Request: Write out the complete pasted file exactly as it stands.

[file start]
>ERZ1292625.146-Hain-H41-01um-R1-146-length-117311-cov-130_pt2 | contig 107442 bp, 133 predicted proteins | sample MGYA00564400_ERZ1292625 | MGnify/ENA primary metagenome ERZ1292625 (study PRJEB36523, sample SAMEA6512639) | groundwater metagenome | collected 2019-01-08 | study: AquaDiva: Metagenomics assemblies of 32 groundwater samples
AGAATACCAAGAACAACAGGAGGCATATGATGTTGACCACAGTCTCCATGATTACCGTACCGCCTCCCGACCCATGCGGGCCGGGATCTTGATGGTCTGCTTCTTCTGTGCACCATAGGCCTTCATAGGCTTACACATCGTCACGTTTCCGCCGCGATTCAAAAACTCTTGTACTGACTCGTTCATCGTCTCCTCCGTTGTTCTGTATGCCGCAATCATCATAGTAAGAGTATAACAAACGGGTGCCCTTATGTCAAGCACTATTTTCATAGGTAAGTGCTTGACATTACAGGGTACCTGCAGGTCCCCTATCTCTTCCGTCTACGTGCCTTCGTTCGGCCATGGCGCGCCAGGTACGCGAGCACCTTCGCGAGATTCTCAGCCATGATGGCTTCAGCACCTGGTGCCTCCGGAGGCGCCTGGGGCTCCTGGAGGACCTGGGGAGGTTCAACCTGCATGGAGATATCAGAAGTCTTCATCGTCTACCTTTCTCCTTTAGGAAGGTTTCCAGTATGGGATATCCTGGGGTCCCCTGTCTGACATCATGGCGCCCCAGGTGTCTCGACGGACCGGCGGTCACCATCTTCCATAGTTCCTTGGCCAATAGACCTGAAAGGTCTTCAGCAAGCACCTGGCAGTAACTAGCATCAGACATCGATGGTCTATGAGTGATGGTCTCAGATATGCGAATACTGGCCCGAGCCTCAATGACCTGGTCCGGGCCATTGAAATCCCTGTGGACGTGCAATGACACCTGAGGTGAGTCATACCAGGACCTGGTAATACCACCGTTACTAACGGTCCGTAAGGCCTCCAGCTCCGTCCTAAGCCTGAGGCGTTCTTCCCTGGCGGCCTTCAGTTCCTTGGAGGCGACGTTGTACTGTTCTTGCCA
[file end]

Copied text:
>ERZ1292625.146-Hain-H41-01um-R1-146-length-117311-cov-130_pt2 | contig 107442 bp, 133 predicted proteins | sample MGYA00564400_ERZ1292625 | MGnify/ENA primary metagenome ERZ1292625 (study PRJEB36523, sample SAMEA6512639) | groundwater metagenome | collected 2019-01-08 | study: AquaDiva: Metagenomics assemblies of 32 groundwater samples
AGAATACCAAGAACAACAGGAGGCATATGATGTTGACCACAGTCTCCATGATTACCGTACCGCCTCCCGACCCATGCGGGCCGGGATCTTGATGGTCTGCTTCTTCTGTGCACCATAGGCCTTCATAGGCTTACACATCGTCACGTTTCCGCCGCGATTCAAAAACTCTTGTACTGACTCGTTCATCGTCTCCTCCGTTGTTCTGTATGCCGCAATCATCATAGTAAGAGTATAACAAACGGGTGCCCTTATGTCAAGCACTATTTTCATAGGTAAGTGCTTGACATTACAGGGTACCTGCAGGTCCCCTATCTCTTCCGTCTACGTGCCTTCGTTCGGCCATGGCGCGCCAGGTACGCGAGCACCTTCGCGAGATTCTCAGCCATGATGGCTTCAGCACCTGGTGCCTCCGGAGGCGCCTGGGGCTCCTGGAGGACCTGGGGAGGTTCAACCTGCATGGAGATATCAGAAGTCTTCATCGTCTACCTTTCTCCTTTAGGAAGGTTTCCAGTATGGGATATCCTGGGGTCCCCTGTCTGACATCATGGCGCCCCAGGTGTCTCGACGGACCGGCGGTCACCATCTTCCATAGTTCCTTGGCCAATAGACCTGAAAGGTCTTCAGCAAGCACCTGGCAGTAACTAGCATCAGACATCGATGGTCTATGAGTGATGGTCTCAGATATGCGAATACTGGCCCGAGCCTCAATGACCTGGTCCGGGCCATTGAAATCCCTGTGGACGTGCAATGACACCTGAGGTGAGTCATACCAGGACCTGGTAATACCACCGTTACTAACGGTCCGTAAGGCCTCCAGCTCCGTCCTAAGCCTGAGGCGTTCTTCCCTGGCGGCCTTCAGTTCCTTGGAGGCGACGTTGTACTGTTCTTGCCA